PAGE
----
Ford is moving its connected car platform forward with the July 25 announcement that all 2017 model-year Ford cars, SUVs, light trucks, and electrified vehicles will offer the SYNC 3 voice-activated communications and entertainment system with Google's Android Auto and Apple's CarPlay platforms.
The automaker plans future over-the-air updates through WiFi that will help ensure drivers can keep up with the latest technology, and noted popular applications such as Spotify, Pandora, AccuWeather, and AAA member services have been added through SYNC AppLink.
SYNC 3 features updated hardware and software for better performance, and additional conversational voice recognition capabilities to help drivers connect to their smartphone and access a variety of features, including hands-free phone calls and navigation.
Android Auto provides information, including Google Maps, Google Play Music, and other apps that are projected onto the SYNC screen. The process allows for the integration of the smartphone into the car. Google voice search answers any questions customers may have while driving.
CarPlay, which is compatible with Apple's iPhone 5 and later models, works by plugging in the iPhone through a USB outlet. The CarPlay interface then appears on the touch screen.
In addition, CarPlay features Siri voice control. It integrates an iPhone with the car's built-in display and controls.
Ford's Escape, Fusion, Mustang, and Explorer vehicles are already available as 2017 models at dealerships. Others, like the F-150, the Focus, the Edge, and the 2017 Super Duty, will arrive later this year.
"Ford's promise that every new model now ships smartphone-ready is huge," Jeffrey Hannah, director of North America for global automotive technology research firm SBD, wrote in the announcement. "Ford is not taking the traditional approach of introducing CarPlay and Android Auto on a few piecemeal models or as an expensive option on luxury vehicles only."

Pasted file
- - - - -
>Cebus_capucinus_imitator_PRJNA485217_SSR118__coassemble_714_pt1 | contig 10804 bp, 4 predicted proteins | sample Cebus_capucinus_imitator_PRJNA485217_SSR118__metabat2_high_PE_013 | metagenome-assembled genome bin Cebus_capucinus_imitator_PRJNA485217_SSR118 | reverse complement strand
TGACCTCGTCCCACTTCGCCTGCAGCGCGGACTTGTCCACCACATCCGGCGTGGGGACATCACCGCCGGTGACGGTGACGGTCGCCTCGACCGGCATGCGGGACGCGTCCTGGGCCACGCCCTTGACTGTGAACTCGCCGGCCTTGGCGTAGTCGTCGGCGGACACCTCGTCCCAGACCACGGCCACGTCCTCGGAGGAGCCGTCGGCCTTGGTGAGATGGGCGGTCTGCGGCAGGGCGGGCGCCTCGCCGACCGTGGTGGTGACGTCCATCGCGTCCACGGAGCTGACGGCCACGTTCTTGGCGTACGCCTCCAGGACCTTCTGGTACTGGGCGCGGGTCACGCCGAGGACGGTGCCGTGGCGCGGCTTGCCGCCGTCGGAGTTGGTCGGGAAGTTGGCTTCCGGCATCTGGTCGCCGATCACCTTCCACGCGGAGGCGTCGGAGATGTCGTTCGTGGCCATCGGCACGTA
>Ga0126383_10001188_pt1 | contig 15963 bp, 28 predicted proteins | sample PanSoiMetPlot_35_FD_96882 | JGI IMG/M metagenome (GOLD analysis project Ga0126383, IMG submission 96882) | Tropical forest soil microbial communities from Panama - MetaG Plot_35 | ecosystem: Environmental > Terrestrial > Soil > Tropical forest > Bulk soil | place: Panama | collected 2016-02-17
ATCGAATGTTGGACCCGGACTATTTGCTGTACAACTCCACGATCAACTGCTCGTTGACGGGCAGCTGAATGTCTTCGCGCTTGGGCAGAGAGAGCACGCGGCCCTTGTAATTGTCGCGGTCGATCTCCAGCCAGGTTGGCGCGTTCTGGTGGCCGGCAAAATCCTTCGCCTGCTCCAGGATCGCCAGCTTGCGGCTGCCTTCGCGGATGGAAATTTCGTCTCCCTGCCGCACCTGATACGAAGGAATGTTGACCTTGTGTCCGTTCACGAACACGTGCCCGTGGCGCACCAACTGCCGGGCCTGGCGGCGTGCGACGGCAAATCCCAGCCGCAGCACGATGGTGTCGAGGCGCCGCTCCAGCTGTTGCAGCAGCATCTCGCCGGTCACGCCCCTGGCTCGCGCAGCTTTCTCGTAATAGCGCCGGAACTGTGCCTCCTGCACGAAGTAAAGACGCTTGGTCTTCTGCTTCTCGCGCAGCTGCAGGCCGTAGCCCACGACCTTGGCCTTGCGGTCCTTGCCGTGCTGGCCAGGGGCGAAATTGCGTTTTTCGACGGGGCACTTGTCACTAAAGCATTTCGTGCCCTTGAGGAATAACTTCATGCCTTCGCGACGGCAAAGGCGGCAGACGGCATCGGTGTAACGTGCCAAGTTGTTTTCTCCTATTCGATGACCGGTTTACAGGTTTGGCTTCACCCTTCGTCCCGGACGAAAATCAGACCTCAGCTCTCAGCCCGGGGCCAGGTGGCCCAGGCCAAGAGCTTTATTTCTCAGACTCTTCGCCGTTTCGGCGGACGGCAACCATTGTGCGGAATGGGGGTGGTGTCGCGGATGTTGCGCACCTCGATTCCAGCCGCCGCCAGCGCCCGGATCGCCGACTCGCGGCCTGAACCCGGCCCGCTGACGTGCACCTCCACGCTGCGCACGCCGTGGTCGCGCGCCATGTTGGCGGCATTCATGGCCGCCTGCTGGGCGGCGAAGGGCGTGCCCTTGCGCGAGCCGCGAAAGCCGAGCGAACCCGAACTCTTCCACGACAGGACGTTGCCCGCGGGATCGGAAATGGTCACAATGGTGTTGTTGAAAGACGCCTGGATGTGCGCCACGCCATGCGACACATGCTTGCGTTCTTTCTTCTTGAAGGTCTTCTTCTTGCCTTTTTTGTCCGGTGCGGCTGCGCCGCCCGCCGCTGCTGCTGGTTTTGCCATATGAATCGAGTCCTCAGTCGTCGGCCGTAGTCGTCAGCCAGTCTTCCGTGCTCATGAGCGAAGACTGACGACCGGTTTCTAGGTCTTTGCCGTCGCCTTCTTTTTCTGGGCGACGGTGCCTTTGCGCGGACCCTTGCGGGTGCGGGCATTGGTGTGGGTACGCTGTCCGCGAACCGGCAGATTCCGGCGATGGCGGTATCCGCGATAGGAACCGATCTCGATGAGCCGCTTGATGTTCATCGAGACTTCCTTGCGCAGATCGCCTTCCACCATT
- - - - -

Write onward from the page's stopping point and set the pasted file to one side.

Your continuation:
The carmaker also runs the Ford Research and Innovation Center in Palo Alto, Calif., where mechanical engineers like Jennifer Brace focus on learning about customer needs and how they influence the user interface in Ford cars.
Brace's team of user experience researchers conducts studies on far-reaching technologies like autonomous driving, connectivity, and data analysis -- all of which have the potential to be integrated into user vehicles.
In addition to progress with connected cars, Ford is investing heavily in self-driving vehicle technology. In January, it started to test its self-driving vehicle technology on roadways slick with snow and ice.
The company uploaded a short video to YouTube featuring footage of Ford's self-driving fleet of Fusion sedans cruising the wintery roads of Michigan.
In April, a consortium of technology and automotive titans, including Google, Ford, Volvo Cars, Uber, and Lyft, announced the formation of the Self-Driving Coalition for Safer Streets in a move to accelerate federal regulations around the move toward driverless cars.
The coalition aims to work with government agencies, civic groups, and businesses to gain acceptance and support in prompting the federal government to adopt laws that allow the use of driverless cars on the nation's highways and roads.Nathan Eddy is a freelance writer for InformationWeek. He has written for Popular Mechanics, Sales & Marketing Management Magazine, FierceMarkets, and CRN, among others. In 2012 he made his first documentary film, The Absent Column. He currently lives in Berlin. View Full Bio